I have a sigma uc zoom 70-210mm 1:4-5.6 multi-coated lens and when i push out to focus at 210 there is a piece of string that comes out which looks like the seal to me with some grease i think is there a manual for me too repair it my selve it is not in warranty and i have had it for 14 years so not paying the price in the shops.
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Re: leaking some thing from full zoom
The string is a felt dust stopper if you take off the rubber zoom grip you will
see black tape peel off the tape and the base of the zoom ring will slide off
just remove the rest of the felt clean the barrels and put back it will be ok
without the felt you can stick back the part of the zoom ring with tape
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It depends totally on whether your camera takes interchangeable lenses, and if so, do these lenses have the same fitting ? Your camera manual should tell you if you can fit other lenses to the body - if so, follow the steps to remove the lens which is currently attached, and compare the fitments with this lens and the two others you have been given. If you are still not sure, then take it all to your local friendly camera dealer, who will be able to advise you. Do NOT try to force the new lenses onto the body - this is a sure way to render them inoperable.
There's usually not a lot of information packed with standard zoom lenses besides the warranty paperwork and contact information. You may find contacting Sigma via their website linked below will get you the best results for whatever you're looking for.
In short, no. Not without an expensive adapter which includes a corrective lens (which also reduces the optical quality). Even then, the lens will be fully manual only and might only be operable at the widest aperture setting.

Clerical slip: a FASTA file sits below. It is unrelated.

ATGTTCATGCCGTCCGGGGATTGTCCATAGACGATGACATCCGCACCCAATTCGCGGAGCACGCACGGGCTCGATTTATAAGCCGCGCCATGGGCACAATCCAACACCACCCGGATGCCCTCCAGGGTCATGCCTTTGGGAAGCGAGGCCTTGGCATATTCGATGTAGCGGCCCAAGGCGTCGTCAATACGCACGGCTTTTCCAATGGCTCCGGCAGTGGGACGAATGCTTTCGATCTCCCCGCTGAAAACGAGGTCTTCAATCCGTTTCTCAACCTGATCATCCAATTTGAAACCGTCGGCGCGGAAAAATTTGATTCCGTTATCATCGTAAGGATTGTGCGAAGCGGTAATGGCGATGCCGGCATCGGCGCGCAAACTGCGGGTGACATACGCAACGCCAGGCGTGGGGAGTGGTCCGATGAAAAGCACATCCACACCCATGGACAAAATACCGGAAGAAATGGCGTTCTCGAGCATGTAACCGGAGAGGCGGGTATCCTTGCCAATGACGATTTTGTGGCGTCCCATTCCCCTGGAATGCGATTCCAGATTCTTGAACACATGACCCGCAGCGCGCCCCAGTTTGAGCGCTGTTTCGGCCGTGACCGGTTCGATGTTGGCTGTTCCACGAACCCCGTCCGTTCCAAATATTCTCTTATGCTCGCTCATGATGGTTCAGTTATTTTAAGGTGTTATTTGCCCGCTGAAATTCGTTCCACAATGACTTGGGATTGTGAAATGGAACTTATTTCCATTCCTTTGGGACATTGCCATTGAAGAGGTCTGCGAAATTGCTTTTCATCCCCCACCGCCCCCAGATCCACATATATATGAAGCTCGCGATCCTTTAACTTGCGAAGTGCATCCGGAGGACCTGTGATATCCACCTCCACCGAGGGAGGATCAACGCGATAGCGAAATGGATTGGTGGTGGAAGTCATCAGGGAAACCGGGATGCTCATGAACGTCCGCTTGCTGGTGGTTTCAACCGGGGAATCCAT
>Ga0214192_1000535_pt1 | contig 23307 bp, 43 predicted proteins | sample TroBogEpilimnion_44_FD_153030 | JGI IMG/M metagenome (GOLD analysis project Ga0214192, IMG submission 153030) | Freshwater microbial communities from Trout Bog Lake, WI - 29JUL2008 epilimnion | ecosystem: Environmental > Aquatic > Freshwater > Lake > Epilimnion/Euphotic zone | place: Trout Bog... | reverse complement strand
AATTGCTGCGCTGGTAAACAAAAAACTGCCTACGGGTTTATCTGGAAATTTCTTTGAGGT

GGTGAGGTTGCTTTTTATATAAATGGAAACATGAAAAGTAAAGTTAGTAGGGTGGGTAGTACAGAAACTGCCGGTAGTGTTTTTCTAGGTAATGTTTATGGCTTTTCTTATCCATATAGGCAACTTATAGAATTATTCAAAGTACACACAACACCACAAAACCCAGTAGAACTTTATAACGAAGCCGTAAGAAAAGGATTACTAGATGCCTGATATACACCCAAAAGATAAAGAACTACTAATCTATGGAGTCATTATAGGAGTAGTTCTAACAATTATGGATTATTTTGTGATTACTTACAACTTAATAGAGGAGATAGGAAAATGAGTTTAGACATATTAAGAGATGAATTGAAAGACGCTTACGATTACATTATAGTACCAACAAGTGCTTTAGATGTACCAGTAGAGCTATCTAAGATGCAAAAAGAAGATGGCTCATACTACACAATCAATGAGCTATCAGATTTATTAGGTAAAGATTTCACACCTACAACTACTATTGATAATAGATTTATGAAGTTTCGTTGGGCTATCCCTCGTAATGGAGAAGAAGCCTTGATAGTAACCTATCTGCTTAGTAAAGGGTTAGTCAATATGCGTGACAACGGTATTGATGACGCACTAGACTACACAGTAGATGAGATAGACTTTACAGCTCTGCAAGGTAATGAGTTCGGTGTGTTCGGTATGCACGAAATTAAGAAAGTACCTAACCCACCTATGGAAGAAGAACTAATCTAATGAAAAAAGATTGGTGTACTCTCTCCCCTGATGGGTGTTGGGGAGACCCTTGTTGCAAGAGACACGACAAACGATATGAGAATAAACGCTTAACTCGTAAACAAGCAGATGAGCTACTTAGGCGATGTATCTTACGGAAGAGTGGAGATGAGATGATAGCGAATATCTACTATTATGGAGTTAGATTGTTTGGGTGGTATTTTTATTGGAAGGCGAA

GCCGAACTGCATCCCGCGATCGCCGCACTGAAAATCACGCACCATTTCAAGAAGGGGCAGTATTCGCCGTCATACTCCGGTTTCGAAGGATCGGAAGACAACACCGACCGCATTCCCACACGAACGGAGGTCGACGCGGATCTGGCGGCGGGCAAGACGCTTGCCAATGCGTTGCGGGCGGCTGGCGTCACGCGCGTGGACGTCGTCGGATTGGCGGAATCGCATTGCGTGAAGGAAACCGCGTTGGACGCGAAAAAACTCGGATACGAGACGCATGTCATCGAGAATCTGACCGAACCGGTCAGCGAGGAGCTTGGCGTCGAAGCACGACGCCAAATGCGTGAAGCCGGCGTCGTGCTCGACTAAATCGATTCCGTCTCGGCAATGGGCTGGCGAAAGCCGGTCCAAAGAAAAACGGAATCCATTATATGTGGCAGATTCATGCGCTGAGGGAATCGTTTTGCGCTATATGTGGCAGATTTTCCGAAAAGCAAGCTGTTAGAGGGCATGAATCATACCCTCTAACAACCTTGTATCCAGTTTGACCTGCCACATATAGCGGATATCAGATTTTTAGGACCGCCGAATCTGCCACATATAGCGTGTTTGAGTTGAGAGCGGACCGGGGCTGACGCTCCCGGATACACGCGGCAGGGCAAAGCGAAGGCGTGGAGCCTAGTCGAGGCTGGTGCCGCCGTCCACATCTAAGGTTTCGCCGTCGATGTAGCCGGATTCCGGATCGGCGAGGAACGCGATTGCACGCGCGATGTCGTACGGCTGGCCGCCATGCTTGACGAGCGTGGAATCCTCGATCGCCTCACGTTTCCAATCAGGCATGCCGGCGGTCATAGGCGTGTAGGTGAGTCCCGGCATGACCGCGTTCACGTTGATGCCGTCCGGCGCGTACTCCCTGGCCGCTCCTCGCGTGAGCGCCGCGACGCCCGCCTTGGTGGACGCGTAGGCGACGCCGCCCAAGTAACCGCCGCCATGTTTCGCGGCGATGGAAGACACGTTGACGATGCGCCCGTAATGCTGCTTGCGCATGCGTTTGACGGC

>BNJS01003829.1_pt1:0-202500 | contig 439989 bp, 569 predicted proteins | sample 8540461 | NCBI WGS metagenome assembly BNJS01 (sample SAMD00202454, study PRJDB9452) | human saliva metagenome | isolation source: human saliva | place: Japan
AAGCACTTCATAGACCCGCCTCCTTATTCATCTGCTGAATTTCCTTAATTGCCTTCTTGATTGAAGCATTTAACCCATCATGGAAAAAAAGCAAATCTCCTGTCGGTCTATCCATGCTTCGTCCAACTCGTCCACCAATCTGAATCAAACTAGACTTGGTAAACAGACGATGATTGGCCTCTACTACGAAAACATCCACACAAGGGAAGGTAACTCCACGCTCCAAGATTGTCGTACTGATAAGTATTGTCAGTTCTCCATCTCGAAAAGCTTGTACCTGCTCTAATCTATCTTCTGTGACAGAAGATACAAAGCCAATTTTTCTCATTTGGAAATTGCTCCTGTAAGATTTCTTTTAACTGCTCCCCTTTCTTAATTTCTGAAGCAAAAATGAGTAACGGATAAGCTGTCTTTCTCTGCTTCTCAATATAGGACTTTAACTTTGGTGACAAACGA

If your Canon uses the APS-C sized sensor (all except a few highly expensive professional full-frame models do) then the 70-210 lens will produce a cropped image as if you were using a 112-336mm lens, so it may also be less useful to you.
One touch zooms as used on 35mm film SLRs used to have the same mechanism, the zoom ring twisted as well to achieve focus but now that most lenses are autofocus that's unnecessary. So you have a lens which just retains the push-pull, a far more natural action in my opinion and usually faster than a rotating zoom. Once you get used to it I think that you'll prefer it.
By contrast, most modern zooms have what was considered in 35mm terms to be an old-fashioned twin touch zoom: one ring was turned to zoom the lens and another was turned to focus it. This sometimes meant that after zooming you had to refocus; your push pull zoom will likely have a more technically demanding constant focus zoom action, there will be an additional manual focus control as well, but it's very much a minor secondary control used only when your AF has broken or is switched off.
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(From Sigma lens literature) Capable of macro photography, this
lens has a 1:2 maximum close-up magnification at the 300 mm focal
length. It's the ideal high performance lens for portraits, sports
photography, nature photography, and other types of photography that
frequently use the telephoto range. It also has a switch for changeover
to macro photography at focal lengths between 200mm and 300mm with a
maximum close-up magnification from 1:2.9 to 1:2. The minimum focusing
distance is 1.5m / 59 in. at all zoom settings.